Children and pets – having fun, while staying safe

Child throwing ball for dog

With 45% of the population having a pet in the household, it seems many agree that pets are part of the family unit. They bring us joy, and help teach children how to be responsible, caring and animal-loving adults. Given 26% of pets are dogs and 18% cats, today they will be our focus.

Did you know four children a day are admitted to UK hospitals with a dog bite, and more than two-thirds of bites are in under 10 year-olds? Many dog bites can be prevented with improved dog training, but more importantly, improved child training on how to interact with dogs.

 

Whether your family owns a dog or not, 33% of children in the UK will encounter a dog every day. While dogs present a serious injury risk to children, we should also teach our children how to be gentle and kind to any pet.

 

But my dog would never bite anyone!

The majority of bites happen in the home with family or known dogs. Even if you think they would never bite, you still should take steps to ensure your children are safe at all times. A dog is a living creature that thinks, feels and gets frightened just like us. They may turn to aggression in response to being worried about a person, situation or a place, feeling trapped, feeling unwell or in pain, protective of a person or property, or out of surprise or even excitement.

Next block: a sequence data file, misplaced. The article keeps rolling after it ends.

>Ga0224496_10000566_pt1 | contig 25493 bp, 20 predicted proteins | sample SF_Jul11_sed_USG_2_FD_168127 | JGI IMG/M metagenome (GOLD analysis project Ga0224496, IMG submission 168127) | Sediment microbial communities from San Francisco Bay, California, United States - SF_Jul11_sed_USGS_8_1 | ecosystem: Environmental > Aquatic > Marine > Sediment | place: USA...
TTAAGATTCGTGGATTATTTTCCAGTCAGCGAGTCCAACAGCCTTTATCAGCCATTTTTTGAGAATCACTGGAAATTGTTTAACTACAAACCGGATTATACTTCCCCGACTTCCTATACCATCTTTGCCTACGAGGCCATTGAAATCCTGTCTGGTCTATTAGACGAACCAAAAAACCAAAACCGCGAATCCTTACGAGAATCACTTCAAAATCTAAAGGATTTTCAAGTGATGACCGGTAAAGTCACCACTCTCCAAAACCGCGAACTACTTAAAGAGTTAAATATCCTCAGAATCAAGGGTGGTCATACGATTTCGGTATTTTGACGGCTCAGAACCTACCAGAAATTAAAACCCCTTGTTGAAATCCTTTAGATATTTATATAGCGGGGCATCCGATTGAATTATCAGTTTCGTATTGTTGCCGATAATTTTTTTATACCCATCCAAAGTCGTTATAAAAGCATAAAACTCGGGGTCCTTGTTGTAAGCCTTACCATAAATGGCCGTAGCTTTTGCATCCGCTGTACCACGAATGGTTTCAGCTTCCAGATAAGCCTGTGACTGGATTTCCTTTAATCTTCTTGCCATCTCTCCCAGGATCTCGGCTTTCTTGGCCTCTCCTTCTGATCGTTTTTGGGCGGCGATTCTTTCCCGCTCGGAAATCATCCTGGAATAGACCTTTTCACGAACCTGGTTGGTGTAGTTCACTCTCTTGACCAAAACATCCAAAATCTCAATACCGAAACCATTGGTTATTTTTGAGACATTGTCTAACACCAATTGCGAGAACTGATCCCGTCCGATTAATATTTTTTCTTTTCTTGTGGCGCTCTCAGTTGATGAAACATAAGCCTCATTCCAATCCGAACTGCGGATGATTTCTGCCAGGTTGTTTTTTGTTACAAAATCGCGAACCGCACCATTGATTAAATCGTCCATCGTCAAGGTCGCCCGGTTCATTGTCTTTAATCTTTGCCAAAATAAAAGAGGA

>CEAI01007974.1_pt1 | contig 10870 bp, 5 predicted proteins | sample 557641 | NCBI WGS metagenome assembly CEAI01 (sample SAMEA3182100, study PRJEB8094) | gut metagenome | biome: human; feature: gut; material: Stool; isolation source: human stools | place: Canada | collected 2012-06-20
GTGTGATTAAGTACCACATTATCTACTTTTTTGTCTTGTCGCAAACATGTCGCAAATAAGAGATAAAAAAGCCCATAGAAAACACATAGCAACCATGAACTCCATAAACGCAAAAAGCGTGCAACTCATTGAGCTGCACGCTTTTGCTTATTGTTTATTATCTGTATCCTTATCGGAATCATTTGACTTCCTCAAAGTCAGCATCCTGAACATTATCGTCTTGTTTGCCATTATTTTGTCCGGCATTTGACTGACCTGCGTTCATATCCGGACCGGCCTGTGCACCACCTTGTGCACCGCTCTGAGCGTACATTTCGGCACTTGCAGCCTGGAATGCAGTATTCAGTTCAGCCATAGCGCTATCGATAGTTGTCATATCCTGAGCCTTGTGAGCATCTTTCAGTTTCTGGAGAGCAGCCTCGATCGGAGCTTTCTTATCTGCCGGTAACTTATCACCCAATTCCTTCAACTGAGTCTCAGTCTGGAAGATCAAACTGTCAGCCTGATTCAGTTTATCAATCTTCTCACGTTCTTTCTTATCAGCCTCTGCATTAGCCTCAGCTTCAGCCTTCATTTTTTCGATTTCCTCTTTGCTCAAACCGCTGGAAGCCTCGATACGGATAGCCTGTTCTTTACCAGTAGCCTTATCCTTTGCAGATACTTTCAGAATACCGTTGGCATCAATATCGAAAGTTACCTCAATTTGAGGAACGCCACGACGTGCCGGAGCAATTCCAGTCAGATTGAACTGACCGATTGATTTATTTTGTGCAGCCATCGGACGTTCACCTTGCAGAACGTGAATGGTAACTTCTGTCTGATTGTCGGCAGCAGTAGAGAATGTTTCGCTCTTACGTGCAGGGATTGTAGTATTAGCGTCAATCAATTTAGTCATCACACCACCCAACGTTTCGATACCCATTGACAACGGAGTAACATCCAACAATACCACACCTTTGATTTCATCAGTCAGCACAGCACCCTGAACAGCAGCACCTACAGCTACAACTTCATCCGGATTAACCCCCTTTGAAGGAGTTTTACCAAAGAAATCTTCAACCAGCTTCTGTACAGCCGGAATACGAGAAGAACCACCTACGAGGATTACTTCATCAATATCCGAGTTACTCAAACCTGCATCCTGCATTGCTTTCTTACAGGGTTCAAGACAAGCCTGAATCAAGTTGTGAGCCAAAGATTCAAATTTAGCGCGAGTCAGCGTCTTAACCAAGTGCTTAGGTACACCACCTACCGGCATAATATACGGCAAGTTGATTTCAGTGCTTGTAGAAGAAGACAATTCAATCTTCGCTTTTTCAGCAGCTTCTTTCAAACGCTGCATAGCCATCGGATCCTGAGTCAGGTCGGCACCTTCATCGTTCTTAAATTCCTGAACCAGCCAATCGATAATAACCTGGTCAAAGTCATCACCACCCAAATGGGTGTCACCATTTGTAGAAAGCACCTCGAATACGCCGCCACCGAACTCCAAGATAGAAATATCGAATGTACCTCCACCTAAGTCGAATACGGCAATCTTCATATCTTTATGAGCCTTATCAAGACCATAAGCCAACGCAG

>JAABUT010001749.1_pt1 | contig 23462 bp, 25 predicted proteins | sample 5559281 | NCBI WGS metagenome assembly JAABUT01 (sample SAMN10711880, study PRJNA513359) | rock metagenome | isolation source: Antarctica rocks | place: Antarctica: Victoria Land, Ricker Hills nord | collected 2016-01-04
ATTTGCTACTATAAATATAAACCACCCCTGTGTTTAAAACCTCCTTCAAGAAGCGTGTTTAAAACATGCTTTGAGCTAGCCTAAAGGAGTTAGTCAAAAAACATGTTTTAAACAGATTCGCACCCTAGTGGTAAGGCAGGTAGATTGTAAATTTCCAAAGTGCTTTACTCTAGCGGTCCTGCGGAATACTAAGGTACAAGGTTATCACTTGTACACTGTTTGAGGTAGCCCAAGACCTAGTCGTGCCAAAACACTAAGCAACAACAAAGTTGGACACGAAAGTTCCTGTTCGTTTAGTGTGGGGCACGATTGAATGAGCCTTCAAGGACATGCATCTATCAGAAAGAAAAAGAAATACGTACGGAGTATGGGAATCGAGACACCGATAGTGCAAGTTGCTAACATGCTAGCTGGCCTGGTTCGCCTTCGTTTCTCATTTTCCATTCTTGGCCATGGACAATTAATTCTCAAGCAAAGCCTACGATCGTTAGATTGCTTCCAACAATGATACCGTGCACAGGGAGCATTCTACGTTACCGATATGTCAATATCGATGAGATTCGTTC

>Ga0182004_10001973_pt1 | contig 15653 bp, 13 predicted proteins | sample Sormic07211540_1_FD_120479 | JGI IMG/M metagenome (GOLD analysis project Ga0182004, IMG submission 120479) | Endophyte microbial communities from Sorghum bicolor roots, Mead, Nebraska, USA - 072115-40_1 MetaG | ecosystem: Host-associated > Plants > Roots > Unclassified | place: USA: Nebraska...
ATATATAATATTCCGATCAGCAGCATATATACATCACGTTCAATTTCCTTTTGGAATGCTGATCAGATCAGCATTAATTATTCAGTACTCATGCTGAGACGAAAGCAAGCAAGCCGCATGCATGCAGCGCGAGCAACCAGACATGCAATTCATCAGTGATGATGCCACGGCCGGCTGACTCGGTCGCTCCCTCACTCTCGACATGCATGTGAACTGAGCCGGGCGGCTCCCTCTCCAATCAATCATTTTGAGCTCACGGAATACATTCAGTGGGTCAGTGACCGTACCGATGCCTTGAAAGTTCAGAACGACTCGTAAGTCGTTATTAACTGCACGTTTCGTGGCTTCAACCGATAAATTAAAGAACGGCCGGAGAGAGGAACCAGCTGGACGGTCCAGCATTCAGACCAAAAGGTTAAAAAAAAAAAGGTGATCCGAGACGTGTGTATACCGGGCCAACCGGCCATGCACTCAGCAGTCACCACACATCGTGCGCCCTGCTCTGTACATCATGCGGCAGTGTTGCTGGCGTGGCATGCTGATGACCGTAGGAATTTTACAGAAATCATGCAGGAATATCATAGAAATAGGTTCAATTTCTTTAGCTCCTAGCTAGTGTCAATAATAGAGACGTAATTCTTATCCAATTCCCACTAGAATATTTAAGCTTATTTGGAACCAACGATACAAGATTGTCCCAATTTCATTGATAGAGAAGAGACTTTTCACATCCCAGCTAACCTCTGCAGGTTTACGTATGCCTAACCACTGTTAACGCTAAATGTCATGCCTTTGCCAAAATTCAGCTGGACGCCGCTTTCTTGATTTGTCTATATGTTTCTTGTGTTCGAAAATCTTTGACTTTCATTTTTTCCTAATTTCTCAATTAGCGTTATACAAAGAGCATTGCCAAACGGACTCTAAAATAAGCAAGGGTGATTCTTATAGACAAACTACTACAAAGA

Tips for safe and happy dog/child relationships:

  • If you are expecting a baby, get into your new routine early. Fit baby gates and allow dogs to get used to more time alone. Sound desensitisation CDs help prepare them for new sounds and synthetic versions of airborne hormones known as pheromones can be purchased to provide comforting signals to your dog.
  • Make sure your dog understands basic behaviour. You can find instructions for simple commands such as sit, stay, drop, come and heel online, or at a class. Master commands inside the house before trying them outside. This way you will have better communication with your dog and they will feel more stimulated.
  • Learn doggy body-language. It is rare for a dog to lash out without trying to communicate it’s feelings first. We can learn the signs of uneasiness, which if ignored may lead to aggression. 98% of parents were unaware of the 20 signs that dogs will show before aggression. Our children can be similarly educated at the right age. The more you understand your dog the better, happier your relationship.
  • Train your dog to associate children with positive experiences, using fun games and treats, so they will be more likely to tolerate your child if accidental incidents occur. Play may include: teaching tricks, playing fetch, hide and seek, and walking with them.
  • Make sure your dog has its own space, whether it be a crate or bed that they can retreat to, where no human will follow. A rule to be respected by all.
  • Teach children that if a dog approaches, or jumps up they should fold their arms and turn to the side. If knocked over, they should curl up in a ball with their arms covering their face.